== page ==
I only knew my father after he died.
No, it is nothing as dramatic as the kind of stuff that proliferates on prime time commercial television. But like all things in life, you never fully appreciate anything or someone until the familiarity and complacency are replaced by a sense of loss.
Unlike most Baby Boomers, I came rather late in the lives of my parents.
I was more of an afterthought, a postscript to the married years of Nena and Totoy when their two older sons have already stepped into college. I was a menopause baby.
Thus I grew up with brothers who were old enough to be my father --- and my Dad who could pass for my grandpa. My father was already forty-four years old when I came into his life. My mother was forty-two. Nena almost died in order to have me not only because of her age but due to heart ailment. But she and Totoy agreed that I should be born. So there.
Despite all that sacrifice, the age difference between my parents and I explained a lot of things about how, through the years, the love we had for each other lent itself to be misunderstood. I grew up in a house full of adults and ruled with an iron fist by my father.
When I think back, I remember two extreme sides of that man.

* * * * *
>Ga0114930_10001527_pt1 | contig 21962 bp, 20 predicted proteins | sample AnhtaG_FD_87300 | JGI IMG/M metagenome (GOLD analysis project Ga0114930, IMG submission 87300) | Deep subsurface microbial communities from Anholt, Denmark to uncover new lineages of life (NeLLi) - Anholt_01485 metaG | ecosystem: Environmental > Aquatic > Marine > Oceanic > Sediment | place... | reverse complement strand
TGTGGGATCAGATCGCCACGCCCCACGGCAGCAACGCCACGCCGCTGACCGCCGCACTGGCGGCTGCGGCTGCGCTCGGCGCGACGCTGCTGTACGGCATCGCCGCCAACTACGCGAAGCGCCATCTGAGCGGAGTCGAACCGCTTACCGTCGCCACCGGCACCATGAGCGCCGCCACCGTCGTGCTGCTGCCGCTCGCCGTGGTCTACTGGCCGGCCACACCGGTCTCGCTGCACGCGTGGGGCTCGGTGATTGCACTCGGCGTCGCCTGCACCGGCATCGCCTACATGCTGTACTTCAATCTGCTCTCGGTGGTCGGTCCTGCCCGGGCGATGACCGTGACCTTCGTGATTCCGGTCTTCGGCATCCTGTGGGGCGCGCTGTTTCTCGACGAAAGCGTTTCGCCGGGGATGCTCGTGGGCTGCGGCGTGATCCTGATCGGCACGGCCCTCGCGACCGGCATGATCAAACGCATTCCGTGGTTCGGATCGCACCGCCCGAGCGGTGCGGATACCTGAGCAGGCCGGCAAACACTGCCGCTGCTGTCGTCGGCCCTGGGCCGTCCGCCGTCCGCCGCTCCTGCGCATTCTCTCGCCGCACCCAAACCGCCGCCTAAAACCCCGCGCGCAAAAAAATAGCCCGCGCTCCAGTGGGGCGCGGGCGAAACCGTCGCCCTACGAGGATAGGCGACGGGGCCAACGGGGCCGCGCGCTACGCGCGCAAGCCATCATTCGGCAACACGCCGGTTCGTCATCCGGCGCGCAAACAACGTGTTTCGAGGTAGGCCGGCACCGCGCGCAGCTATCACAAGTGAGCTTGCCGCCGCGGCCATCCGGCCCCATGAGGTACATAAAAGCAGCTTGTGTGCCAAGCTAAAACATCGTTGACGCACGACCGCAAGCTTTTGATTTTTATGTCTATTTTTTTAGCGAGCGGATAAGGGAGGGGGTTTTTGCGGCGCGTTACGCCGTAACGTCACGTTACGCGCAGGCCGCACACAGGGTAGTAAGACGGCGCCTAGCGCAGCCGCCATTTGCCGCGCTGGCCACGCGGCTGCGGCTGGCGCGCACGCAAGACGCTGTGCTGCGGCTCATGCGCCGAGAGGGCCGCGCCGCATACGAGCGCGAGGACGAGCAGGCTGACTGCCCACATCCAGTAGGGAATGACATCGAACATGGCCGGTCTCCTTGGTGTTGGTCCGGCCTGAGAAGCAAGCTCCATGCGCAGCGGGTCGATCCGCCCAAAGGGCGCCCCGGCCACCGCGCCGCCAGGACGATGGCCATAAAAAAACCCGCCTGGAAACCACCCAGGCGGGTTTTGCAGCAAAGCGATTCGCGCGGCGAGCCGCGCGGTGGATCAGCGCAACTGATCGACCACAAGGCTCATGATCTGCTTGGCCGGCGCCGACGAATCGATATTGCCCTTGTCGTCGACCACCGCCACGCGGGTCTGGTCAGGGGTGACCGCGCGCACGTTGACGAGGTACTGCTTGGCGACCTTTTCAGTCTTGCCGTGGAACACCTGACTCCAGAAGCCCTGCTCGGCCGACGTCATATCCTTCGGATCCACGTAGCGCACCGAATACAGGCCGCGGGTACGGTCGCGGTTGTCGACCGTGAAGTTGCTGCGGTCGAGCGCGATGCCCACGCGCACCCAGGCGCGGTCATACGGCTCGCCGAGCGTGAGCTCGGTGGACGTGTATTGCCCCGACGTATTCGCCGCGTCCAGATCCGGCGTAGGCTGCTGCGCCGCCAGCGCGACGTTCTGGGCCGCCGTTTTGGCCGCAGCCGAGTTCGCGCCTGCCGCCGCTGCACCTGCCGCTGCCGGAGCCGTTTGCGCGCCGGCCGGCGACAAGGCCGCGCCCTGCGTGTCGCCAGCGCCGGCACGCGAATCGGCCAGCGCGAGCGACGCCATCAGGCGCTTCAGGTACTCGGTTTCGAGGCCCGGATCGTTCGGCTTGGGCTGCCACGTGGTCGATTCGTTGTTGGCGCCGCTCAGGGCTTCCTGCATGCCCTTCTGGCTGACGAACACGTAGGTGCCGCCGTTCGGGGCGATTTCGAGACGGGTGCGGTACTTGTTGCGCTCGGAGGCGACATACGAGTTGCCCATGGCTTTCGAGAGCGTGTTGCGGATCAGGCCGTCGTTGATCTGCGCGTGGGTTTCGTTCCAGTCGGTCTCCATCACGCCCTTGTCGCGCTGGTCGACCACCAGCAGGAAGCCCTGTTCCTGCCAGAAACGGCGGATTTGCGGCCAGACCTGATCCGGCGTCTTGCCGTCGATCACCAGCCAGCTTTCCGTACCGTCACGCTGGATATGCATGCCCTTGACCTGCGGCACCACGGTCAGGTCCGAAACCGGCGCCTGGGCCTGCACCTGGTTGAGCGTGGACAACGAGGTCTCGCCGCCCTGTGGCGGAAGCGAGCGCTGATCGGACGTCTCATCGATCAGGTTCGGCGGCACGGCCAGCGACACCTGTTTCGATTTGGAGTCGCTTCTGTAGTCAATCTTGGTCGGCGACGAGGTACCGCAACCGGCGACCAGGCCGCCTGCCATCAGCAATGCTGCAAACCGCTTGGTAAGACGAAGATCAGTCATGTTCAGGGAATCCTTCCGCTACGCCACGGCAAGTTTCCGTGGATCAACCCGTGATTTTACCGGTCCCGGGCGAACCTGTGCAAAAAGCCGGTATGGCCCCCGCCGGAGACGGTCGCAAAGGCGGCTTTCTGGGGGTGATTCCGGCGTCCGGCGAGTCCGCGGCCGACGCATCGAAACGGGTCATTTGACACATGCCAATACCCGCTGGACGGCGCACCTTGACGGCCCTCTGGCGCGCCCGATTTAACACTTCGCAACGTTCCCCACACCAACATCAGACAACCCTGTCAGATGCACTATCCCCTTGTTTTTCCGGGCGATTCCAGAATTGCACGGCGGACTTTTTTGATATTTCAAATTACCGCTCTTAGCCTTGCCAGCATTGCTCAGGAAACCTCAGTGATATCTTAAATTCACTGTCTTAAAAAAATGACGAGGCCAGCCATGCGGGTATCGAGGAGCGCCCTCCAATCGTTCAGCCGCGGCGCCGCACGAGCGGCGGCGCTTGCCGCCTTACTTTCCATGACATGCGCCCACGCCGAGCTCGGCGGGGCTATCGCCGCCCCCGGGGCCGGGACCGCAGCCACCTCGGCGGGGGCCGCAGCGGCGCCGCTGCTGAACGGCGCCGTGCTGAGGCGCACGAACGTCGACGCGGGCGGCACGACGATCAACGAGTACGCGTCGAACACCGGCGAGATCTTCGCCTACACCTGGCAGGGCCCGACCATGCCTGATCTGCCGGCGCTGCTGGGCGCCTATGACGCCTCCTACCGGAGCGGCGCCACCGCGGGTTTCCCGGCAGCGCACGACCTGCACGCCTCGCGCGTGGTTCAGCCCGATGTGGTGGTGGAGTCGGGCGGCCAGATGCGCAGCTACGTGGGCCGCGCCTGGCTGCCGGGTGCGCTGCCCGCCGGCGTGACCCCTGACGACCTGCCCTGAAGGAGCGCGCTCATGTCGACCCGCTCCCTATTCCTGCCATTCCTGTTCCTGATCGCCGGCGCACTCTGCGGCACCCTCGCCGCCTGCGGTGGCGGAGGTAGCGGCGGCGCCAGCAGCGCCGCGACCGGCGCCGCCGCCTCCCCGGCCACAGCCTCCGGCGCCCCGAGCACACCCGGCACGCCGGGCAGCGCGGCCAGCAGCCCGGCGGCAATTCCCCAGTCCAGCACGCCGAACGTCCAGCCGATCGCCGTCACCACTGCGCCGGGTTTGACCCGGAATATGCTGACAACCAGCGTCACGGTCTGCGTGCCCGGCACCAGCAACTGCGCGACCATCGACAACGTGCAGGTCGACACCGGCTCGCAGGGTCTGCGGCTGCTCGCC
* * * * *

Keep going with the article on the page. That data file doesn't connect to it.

Oh, my Dad had this really vicious sense of humor --- which I inherited. When he was comfortable and in his elements, he would go into a tirade and never cease to enjoy the pure pleasure of laughter. He would dish out the most vicious jokes like a machine gun. He had such scathing wit.
But when he got into the extreme side of his mood swings, my father was insufferable. He was one of these people who wanted to make everyone else miserable whenever he felt awful: I marveled at my mother's capacity for patience and tolerance. I have come to believe that she was a template for all the suffering heroines of telenovelas even before that kind of media heroine was concocted by hacks and hackers.
My mother stood by my father through everything. She chose to be with him ... and like most of the women of her time, she endured. I asked her once if she ever contemplated on leaving my father --- and she gave it some thought before she finally said, "No." She said that Totoy was a womanizer --- even to the extent that during their wedding day she was shocked to discover that he hired bodyguards to insure that no one disrupted the matrimonial ceremonies at Santa Clara Church in Pasay City. Of course that anecdote made me laugh so hard ...and I still break into a smile when I remember the way my mother recounted that ridiculous scenario.